My parser could also understand these phrasing variations, though, whereas Infocom's could not:

to the troll the elvish sword give
the troll the elvish sword give


There were other differences too. I seem to recall mine was better with compound sentences and sentences in which the user is directly addressing someone or something.
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From:tsmaster
Date:March 19th, 2006 03:06 am (UTC)
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to the troll the elvish sword give

I can only imagine that Yoda was constantly bugging you: "Always rejecting my sentences your program is! Perfectly good sentences I'm entering!"


the user is directly addressing someone

I do recall this being a particularly clumsy part of Infocom's best efforts. I recall reading the instruction manual that laid out how you had to form your sentences to get them to be interpreted as being directed to another character, but they were so rarely used and so strained, it never felt right.


For what it's worth, Python's string manipulation routines are frightfully useful, should you ever get an itch to resurrect this project.
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From:ginsu
Date:March 19th, 2006 04:39 am (UTC)
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I can only imagine that Yoda was constantly bugging you: "Always rejecting my sentences your program is! Perfectly good sentences I'm entering!"

Hey, I was studying German at the same time I did that hack -- how well do you think Infocom games did over there? They're very fond of sentences with verbs ending.

Python's string manipulation routines are frightfully useful

I think I might take a look at Inform, Graham Nelson's reverse-engineered Zork Implementation Language, too. Athough really, I had all my own versions of the key algorithms aced out by the time I was 18, and I see little reason to reinvent the wheel.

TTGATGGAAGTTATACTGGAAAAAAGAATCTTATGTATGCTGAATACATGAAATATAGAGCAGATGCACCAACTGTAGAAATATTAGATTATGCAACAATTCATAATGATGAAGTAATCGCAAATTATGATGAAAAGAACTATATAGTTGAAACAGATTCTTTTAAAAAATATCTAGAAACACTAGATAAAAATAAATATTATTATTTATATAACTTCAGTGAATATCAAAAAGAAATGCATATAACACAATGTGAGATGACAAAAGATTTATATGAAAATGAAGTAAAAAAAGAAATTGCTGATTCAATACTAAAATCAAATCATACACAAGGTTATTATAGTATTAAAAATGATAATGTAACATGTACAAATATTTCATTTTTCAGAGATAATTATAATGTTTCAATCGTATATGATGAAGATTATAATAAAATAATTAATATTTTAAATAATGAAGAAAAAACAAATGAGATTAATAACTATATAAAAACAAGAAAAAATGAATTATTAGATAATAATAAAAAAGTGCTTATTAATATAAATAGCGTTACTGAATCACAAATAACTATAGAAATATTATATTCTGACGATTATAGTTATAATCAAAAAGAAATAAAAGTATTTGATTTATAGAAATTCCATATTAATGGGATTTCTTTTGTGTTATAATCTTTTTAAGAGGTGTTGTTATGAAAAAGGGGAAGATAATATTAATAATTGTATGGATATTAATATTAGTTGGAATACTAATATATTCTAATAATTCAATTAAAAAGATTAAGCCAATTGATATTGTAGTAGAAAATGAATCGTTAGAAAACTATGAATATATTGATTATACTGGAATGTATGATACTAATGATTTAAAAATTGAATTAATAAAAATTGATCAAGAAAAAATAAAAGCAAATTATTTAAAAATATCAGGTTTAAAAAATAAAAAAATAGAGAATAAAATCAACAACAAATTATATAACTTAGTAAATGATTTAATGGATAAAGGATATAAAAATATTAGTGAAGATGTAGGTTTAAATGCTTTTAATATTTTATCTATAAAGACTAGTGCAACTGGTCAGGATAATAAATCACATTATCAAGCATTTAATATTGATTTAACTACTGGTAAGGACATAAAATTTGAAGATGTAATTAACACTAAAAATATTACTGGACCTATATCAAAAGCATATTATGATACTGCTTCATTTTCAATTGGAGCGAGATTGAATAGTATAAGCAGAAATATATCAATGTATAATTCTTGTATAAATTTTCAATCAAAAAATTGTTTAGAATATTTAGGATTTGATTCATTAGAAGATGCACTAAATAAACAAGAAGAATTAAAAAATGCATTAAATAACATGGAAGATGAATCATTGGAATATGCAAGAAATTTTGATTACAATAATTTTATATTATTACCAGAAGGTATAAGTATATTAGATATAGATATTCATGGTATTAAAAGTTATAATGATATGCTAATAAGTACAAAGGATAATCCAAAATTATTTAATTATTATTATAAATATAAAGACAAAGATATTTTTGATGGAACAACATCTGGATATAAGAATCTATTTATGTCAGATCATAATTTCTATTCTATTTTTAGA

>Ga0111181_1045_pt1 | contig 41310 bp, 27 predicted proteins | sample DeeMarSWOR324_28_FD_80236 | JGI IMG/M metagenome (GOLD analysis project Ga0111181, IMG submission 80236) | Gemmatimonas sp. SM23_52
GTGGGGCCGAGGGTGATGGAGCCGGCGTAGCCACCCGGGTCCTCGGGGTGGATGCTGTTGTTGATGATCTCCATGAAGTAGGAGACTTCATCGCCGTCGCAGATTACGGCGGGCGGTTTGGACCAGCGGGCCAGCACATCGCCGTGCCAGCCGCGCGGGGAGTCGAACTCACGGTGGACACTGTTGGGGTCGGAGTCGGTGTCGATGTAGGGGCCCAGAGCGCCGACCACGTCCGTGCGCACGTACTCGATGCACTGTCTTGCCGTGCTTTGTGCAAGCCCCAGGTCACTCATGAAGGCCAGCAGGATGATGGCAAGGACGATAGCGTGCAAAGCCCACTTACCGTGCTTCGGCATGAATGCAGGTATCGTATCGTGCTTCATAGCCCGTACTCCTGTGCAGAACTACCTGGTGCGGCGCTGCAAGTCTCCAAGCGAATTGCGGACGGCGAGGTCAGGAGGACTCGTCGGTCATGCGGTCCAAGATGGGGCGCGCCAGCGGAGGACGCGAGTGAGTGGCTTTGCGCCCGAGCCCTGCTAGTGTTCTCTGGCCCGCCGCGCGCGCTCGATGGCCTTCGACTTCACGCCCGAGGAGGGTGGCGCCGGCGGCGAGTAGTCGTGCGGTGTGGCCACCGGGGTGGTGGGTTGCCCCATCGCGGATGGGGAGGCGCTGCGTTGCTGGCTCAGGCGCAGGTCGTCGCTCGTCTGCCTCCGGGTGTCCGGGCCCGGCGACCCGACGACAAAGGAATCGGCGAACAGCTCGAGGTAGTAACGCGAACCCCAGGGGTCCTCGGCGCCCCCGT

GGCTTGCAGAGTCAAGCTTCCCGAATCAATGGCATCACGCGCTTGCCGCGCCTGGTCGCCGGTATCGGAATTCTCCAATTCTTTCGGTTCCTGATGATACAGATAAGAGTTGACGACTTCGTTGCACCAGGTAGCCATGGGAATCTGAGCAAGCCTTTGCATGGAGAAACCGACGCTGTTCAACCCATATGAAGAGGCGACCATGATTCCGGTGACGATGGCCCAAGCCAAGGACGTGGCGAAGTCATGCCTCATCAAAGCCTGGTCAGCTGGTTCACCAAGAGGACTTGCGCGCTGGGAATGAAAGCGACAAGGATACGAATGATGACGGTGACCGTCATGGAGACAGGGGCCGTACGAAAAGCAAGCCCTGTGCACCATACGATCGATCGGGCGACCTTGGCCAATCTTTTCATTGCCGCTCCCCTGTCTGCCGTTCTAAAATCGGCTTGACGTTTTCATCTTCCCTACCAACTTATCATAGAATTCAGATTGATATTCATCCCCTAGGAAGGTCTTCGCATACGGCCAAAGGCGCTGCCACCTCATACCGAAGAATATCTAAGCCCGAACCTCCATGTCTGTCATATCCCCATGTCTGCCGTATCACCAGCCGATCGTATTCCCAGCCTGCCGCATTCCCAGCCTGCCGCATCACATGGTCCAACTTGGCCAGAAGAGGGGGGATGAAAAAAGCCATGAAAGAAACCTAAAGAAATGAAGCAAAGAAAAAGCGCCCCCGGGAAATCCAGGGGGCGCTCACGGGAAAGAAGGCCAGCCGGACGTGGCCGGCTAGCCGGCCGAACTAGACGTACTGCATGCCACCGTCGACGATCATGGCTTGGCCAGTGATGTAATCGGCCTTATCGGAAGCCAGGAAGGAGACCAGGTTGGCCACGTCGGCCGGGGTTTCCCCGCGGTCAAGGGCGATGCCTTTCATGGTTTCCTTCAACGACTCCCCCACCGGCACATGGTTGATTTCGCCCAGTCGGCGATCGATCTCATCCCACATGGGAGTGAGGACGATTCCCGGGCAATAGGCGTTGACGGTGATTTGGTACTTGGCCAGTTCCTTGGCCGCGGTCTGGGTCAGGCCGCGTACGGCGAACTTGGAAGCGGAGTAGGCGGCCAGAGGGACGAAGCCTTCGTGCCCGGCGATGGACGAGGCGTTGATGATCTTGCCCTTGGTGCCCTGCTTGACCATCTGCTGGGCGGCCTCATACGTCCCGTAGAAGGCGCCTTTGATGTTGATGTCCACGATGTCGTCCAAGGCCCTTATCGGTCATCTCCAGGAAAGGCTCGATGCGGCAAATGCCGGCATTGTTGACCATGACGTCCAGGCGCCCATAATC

The impression I've gotten looking over Inform code is that they use a wildly different (and to me, counterintuitive) system for things like keeping track of exits from rooms, language exceptions, mapping verbs to appropriate prepositions, distinguishing between different objects via an associated adjective, etc.
[User Picture]
From:tsmaster
Date:March 18th, 2006 06:51 pm (UTC)
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I think I'd fall on the con side of the "thrive" argument - seems like text adventure games and buggy whips are each anachronistic curiosities anymore.
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From:rechercher
Date:March 21st, 2006 08:51 pm (UTC)
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Well, I'd say "thrive" in a very limited way. Sorta like Vatican City could be considered thriving. Still there, still interesting, but really small.
(Deleted comment)
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From:tsmaster
Date:March 18th, 2006 06:03 pm (UTC)
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It's a 60GB iPod - I could probably shoehorn into 30GB, but this one gives me room to grow into. Or fall behind on my podcast subscriptions.
(Deleted comment)
[User Picture]
From:scoreboard
Date:March 18th, 2006 07:55 pm (UTC)

$$$$

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I went 60 rather than 30, mainly because I'm using the spare space for backing up my home directory. The problem with beling a laptop junkie is that there's a pretty firm cap on how much digital media you can accumulate on your hard drive...which is probably why things like ripping all 3 seasons of Moonlighting isn't going to happen, no matter how sweet it would be to have "Atomic Shakespeare" in my pocket.
[User Picture]
From:tsmaster
Date:March 19th, 2006 03:47 am (UTC)

Re: $$$$

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A thought occurred to me just an hour ago or so -

My "high rotation" playlist is 297 songs, with 20.3 hours of music. That takes up 1.46GB of space. If I recall correctly, the battery life of this unit is just about long enough to play this playlist. So, I've got around 58.5 GB of space that I won't get to on a single charge.

Which is interesting.

Granted, I might be using it in the car, with the iTrip I got, and some sort of cigarette lighter adaptor. That would allow me to drive for 40 days straight (longer if I pull over to sleep and/or eat).

Now, I've got the 1GB shuffle, which is good for certain things, but I can appreciate one particular freedom afforded me. Let's say I'm 8 hours into my 16 hours of Mike-and-the-Mechanics dance mixes, and maybe it's wearing a little thin. With the 60GB device, I could switch over to my 16 hours of Tiny Tim podcasts, or (hey, it's video) watch archives of 50s era 16mm instructional movies about the nutritional value of beef.